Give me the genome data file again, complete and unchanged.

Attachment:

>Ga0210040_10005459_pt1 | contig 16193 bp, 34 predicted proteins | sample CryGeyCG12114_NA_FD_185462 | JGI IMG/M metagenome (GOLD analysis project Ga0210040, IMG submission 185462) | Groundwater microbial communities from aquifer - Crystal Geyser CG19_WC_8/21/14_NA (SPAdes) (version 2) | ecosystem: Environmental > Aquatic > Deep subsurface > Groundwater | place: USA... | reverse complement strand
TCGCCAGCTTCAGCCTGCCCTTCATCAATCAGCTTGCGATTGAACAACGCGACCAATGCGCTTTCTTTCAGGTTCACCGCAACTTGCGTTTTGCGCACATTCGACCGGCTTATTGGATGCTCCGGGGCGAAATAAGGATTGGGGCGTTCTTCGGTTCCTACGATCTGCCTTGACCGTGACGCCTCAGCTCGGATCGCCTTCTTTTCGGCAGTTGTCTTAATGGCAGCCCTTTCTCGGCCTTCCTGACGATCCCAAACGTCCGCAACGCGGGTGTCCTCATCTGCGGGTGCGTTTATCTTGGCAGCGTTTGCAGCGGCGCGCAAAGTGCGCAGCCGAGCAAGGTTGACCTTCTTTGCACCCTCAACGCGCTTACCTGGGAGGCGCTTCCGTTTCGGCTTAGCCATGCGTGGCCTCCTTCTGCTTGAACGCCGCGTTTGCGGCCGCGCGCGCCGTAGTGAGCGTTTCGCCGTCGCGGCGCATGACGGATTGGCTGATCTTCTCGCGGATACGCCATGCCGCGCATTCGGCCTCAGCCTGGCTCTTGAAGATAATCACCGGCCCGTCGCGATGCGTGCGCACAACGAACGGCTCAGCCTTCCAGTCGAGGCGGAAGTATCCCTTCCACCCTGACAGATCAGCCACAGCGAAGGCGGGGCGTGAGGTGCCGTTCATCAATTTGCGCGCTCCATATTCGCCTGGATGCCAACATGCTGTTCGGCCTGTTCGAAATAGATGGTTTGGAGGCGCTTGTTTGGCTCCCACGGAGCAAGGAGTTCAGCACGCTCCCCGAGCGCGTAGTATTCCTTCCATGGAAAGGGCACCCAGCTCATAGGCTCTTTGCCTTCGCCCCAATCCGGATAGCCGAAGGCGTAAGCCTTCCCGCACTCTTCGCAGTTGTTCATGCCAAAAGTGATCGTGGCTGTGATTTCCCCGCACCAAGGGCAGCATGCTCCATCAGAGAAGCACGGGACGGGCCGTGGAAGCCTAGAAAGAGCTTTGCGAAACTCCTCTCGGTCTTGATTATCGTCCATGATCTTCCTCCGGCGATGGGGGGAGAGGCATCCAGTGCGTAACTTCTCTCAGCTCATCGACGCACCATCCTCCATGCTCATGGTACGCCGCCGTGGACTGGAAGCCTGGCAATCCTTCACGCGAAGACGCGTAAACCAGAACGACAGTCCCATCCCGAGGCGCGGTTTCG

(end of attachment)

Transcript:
>Ga0210040_10005459_pt1 | contig 16193 bp, 34 predicted proteins | sample CryGeyCG12114_NA_FD_185462 | JGI IMG/M metagenome (GOLD analysis project Ga0210040, IMG submission 185462) | Groundwater microbial communities from aquifer - Crystal Geyser CG19_WC_8/21/14_NA (SPAdes) (version 2) | ecosystem: Environmental > Aquatic > Deep subsurface > Groundwater | place: USA... | reverse complement strand
TCGCCAGCTTCAGCCTGCCCTTCATCAATCAGCTTGCGATTGAACAACGCGACCAATGCGCTTTCTTTCAGGTTCACCGCAACTTGCGTTTTGCGCACATTCGACCGGCTTATTGGATGCTCCGGGGCGAAATAAGGATTGGGGCGTTCTTCGGTTCCTACGATCTGCCTTGACCGTGACGCCTCAGCTCGGATCGCCTTCTTTTCGGCAGTTGTCTTAATGGCAGCCCTTTCTCGGCCTTCCTGACGATCCCAAACGTCCGCAACGCGGGTGTCCTCATCTGCGGGTGCGTTTATCTTGGCAGCGTTTGCAGCGGCGCGCAAAGTGCGCAGCCGAGCAAGGTTGACCTTCTTTGCACCCTCAACGCGCTTACCTGGGAGGCGCTTCCGTTTCGGCTTAGCCATGCGTGGCCTCCTTCTGCTTGAACGCCGCGTTTGCGGCCGCGCGCGCCGTAGTGAGCGTTTCGCCGTCGCGGCGCATGACGGATTGGCTGATCTTCTCGCGGATACGCCATGCCGCGCATTCGGCCTCAGCCTGGCTCTTGAAGATAATCACCGGCCCGTCGCGATGCGTGCGCACAACGAACGGCTCAGCCTTCCAGTCGAGGCGGAAGTATCCCTTCCACCCTGACAGATCAGCCACAGCGAAGGCGGGGCGTGAGGTGCCGTTCATCAATTTGCGCGCTCCATATTCGCCTGGATGCCAACATGCTGTTCGGCCTGTTCGAAATAGATGGTTTGGAGGCGCTTGTTTGGCTCCCACGGAGCAAGGAGTTCAGCACGCTCCCCGAGCGCGTAGTATTCCTTCCATGGAAAGGGCACCCAGCTCATAGGCTCTTTGCCTTCGCCCCAATCCGGATAGCCGAAGGCGTAAGCCTTCCCGCACTCTTCGCAGTTGTTCATGCCAAAAGTGATCGTGGCTGTGATTTCCCCGCACCAAGGGCAGCATGCTCCATCAGAGAAGCACGGGACGGGCCGTGGAAGCCTAGAAAGAGCTTTGCGAAACTCCTCTCGGTCTTGATTATCGTCCATGATCTTCCTCCGGCGATGGGGGGAGAGGCATCCAGTGCGTAACTTCTCTCAGCTCATCGACGCACCATCCTCCATGCTCATGGTACGCCGCCGTGGACTGGAAGCCTGGCAATCCTTCACGCGAAGACGCGTAAACCAGAACGACAGTCCCATCCCGAGGCGCGGTTTCG